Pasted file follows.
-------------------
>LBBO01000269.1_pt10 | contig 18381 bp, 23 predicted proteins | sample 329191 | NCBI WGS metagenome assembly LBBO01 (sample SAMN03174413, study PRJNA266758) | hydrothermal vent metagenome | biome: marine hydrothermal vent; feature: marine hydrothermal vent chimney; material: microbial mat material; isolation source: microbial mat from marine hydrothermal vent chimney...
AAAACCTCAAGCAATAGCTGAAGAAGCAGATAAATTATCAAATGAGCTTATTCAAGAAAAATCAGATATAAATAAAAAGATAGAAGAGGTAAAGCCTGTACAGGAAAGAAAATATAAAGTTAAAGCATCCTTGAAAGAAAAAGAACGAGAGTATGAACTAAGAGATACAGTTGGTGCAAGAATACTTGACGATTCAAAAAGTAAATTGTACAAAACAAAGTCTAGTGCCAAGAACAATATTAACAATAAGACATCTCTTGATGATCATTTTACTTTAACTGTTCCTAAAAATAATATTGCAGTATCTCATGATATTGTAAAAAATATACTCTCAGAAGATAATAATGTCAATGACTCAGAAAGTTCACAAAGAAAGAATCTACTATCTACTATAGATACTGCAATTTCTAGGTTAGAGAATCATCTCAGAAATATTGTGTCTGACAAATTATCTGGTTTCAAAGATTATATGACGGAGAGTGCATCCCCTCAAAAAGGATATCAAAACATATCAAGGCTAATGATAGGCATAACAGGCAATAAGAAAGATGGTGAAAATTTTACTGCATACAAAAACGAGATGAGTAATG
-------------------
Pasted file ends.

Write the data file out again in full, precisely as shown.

>LBBO01000269.1_pt10 | contig 18381 bp, 23 predicted proteins | sample 329191 | NCBI WGS metagenome assembly LBBO01 (sample SAMN03174413, study PRJNA266758) | hydrothermal vent metagenome | biome: marine hydrothermal vent; feature: marine hydrothermal vent chimney; material: microbial mat material; isolation source: microbial mat from marine hydrothermal vent chimney...
AAAACCTCAAGCAATAGCTGAAGAAGCAGATAAATTATCAAATGAGCTTATTCAAGAAAAATCAGATATAAATAAAAAGATAGAAGAGGTAAAGCCTGTACAGGAAAGAAAATATAAAGTTAAAGCATCCTTGAAAGAAAAAGAACGAGAGTATGAACTAAGAGATACAGTTGGTGCAAGAATACTTGACGATTCAAAAAGTAAATTGTACAAAACAAAGTCTAGTGCCAAGAACAATATTAACAATAAGACATCTCTTGATGATCATTTTACTTTAACTGTTCCTAAAAATAATATTGCAGTATCTCATGATATTGTAAAAAATATACTCTCAGAAGATAATAATGTCAATGACTCAGAAAGTTCACAAAGAAAGAATCTACTATCTACTATAGATACTGCAATTTCTAGGTTAGAGAATCATCTCAGAAATATTGTGTCTGACAAATTATCTGGTTTCAAAGATTATATGACGGAGAGTGCATCCCCTCAAAAAGGATATCAAAACATATCAAGGCTAATGATAGGCATAACAGGCAATAAGAAAGATGGTGAAAATTTTACTGCATACAAAAACGAGATGAGTAATG